8. Writing a listicle need not be a sloppy job. It is not a list created out of random facts. The only lazy thing that you can allow a listicle to do is to create a structure for your article. You can write well, hold forth on anything with authority if you have researched the subject and write the in-depth articles and the high brow topics that you want to write.

A listicle need not be the bubble wrap of modern living; it could be the cushion that leads you to difficult topics gently.

This listicle is part of Friday Listicles, a weekly feature that professes our love for anything that is presented in a numbered or bulleted form, paving the way for a happy weekend.

10 Quotes on Writing and why I find them Inspiring

When I have a few bad writing days at a stretch, I look over at some quotes that inspire me to write again. They remind me of the magic of words and the rhythm of a narrative. The quotes bring me back to that part in me that feels most alive when I write.

1. “And the idea of just wandering off to a cafe with a notebook and writing and seeing where that takes me for awhile is just bliss.”

J. K. Rowling

This for the sheer love for the act itself. Just the feel of being with a notebook and writing for only the sake of it. Creating only for the pleasure of it.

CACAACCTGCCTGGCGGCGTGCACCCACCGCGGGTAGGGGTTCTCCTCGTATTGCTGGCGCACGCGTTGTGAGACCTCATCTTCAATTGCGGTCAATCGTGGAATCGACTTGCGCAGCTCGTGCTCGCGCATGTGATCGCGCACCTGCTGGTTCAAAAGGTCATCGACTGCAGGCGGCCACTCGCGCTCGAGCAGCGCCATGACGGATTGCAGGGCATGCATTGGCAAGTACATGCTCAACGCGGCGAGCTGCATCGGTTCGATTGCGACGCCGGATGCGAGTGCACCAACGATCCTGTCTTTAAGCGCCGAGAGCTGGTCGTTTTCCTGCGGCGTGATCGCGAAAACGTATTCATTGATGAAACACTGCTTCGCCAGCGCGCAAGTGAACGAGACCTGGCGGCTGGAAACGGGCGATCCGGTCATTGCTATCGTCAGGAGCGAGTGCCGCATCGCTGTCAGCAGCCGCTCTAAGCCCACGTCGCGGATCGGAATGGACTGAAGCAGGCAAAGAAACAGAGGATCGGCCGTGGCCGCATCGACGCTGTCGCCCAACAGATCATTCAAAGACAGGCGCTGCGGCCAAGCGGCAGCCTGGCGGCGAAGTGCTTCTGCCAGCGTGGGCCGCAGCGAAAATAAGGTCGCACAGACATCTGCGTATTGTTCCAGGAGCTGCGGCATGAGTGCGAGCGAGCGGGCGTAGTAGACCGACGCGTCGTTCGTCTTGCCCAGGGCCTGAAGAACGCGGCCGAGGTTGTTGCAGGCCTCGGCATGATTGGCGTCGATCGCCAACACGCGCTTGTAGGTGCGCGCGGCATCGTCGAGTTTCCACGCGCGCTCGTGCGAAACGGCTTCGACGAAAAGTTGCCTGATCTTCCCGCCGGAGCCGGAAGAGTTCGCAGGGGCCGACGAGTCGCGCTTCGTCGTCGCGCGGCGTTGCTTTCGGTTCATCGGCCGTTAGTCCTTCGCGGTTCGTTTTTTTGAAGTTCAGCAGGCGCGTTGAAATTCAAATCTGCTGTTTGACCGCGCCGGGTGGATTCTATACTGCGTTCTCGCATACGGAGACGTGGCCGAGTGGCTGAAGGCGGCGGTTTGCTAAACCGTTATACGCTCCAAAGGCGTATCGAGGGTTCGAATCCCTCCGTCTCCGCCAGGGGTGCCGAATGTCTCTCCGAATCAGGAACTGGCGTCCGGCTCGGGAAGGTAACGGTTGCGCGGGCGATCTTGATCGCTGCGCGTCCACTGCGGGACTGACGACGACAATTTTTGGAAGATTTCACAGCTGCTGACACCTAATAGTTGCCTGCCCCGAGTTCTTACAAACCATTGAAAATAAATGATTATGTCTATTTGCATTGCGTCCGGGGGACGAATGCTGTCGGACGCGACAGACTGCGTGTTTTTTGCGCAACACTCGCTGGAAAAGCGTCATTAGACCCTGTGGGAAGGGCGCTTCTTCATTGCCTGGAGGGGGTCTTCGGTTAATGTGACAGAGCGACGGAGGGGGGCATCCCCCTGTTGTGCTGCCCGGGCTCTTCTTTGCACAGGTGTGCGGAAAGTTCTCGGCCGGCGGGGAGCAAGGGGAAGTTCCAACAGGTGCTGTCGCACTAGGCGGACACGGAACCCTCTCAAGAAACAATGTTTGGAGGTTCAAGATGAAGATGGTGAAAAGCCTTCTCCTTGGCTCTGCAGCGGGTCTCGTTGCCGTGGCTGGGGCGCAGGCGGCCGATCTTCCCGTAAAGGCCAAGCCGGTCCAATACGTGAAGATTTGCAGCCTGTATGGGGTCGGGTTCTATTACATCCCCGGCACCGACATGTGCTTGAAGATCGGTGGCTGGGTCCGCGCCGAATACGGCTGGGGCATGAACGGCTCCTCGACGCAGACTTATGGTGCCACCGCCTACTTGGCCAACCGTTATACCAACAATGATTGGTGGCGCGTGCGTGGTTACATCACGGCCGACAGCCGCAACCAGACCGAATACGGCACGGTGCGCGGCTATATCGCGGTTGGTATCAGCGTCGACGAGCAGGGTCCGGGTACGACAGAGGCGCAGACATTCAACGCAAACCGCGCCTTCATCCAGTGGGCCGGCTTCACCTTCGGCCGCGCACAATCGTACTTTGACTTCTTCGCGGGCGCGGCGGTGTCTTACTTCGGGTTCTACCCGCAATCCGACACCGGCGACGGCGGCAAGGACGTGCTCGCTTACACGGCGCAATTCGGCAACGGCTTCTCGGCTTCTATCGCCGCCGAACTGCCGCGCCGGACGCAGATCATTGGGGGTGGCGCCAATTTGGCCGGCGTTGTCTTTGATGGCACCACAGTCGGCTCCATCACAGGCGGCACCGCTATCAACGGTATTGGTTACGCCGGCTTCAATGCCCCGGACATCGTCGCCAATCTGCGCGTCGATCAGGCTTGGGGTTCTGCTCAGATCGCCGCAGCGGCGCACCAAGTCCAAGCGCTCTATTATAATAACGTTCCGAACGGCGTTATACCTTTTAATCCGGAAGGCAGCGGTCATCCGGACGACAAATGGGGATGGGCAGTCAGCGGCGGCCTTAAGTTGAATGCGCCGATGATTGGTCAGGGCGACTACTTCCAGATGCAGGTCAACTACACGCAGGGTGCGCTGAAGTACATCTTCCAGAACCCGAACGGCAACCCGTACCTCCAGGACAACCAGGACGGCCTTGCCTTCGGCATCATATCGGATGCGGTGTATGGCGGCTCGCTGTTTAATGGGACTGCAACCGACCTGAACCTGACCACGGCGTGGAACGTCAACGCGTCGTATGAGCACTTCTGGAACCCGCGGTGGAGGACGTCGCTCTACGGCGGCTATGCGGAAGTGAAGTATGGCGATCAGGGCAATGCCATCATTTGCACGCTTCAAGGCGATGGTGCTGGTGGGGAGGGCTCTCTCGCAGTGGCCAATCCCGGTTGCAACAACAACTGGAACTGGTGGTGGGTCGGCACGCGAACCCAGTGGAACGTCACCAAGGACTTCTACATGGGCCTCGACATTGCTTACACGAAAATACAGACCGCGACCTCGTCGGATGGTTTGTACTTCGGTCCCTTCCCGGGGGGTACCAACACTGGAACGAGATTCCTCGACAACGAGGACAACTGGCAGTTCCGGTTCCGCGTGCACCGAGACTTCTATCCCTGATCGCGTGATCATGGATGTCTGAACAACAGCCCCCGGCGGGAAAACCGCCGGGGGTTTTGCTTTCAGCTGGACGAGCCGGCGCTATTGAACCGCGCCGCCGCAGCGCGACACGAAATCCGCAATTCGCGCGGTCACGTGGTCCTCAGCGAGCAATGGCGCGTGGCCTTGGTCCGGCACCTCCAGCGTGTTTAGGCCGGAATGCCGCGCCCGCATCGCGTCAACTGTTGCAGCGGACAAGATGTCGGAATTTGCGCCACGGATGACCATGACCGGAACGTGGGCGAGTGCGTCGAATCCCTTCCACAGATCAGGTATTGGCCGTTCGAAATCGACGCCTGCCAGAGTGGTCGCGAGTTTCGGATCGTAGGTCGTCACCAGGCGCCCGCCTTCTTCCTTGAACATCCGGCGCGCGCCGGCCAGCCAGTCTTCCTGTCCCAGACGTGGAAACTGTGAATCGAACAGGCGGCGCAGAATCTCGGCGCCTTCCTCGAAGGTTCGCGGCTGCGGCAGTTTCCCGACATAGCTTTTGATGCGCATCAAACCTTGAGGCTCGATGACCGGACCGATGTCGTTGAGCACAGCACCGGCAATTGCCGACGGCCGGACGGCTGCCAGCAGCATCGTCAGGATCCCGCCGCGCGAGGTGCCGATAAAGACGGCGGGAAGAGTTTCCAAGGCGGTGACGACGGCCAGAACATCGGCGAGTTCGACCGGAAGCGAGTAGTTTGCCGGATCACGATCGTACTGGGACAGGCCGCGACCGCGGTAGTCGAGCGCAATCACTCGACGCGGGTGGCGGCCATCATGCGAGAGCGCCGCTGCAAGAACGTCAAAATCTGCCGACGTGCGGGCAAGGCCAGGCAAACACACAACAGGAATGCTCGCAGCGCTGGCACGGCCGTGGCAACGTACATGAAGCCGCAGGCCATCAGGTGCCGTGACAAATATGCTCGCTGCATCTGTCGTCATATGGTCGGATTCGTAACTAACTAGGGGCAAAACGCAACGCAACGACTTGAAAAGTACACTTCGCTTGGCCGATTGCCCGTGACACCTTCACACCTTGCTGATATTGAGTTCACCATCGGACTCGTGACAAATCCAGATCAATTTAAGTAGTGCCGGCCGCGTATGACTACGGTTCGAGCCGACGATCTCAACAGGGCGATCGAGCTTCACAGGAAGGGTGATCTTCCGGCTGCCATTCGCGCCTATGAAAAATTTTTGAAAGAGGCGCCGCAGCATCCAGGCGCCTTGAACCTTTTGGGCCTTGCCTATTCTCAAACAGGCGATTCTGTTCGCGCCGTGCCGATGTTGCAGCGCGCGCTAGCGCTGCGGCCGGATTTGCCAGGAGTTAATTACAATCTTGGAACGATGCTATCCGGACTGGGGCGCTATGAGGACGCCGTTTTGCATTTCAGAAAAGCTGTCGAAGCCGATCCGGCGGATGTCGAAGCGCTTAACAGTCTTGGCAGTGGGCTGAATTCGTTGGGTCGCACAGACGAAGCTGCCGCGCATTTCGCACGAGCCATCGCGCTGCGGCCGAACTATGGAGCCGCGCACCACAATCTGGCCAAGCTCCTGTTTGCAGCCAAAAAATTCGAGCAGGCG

2. “For writing means revealing one self to excess; that utmost of self-revelation and surrender, in which a human being, when involved with others, would feel he was losing himself, and from which, therefore, he will always shrink as long as he is in his right mind…That is why one can never be alone enough when one writes, why there can never be enough silence around one when one writes, why even night is not night enough.”

Susan Cain, Quiet: The Power of Introverts in a World That Can’t Stop Talking

This speaks to me so eloquently. When in solitude, I find that wringing out one’s soul needs an even deeper state of aloneness.

3. “Don’t tell me the moon is shining; show me the glint of light on broken glass.”

Anton Chekhov

A classic case of show, don’t tell. Chekhov just told us how to do that and there is an immense delicacy in the act of showing.

4. “Always be a poet, even in prose.”

Charles Baudelaire

I always look for a cadence and a rhythm in prose. Not for me the mere arc of a story; a slice of life, beautifully expressed is enough.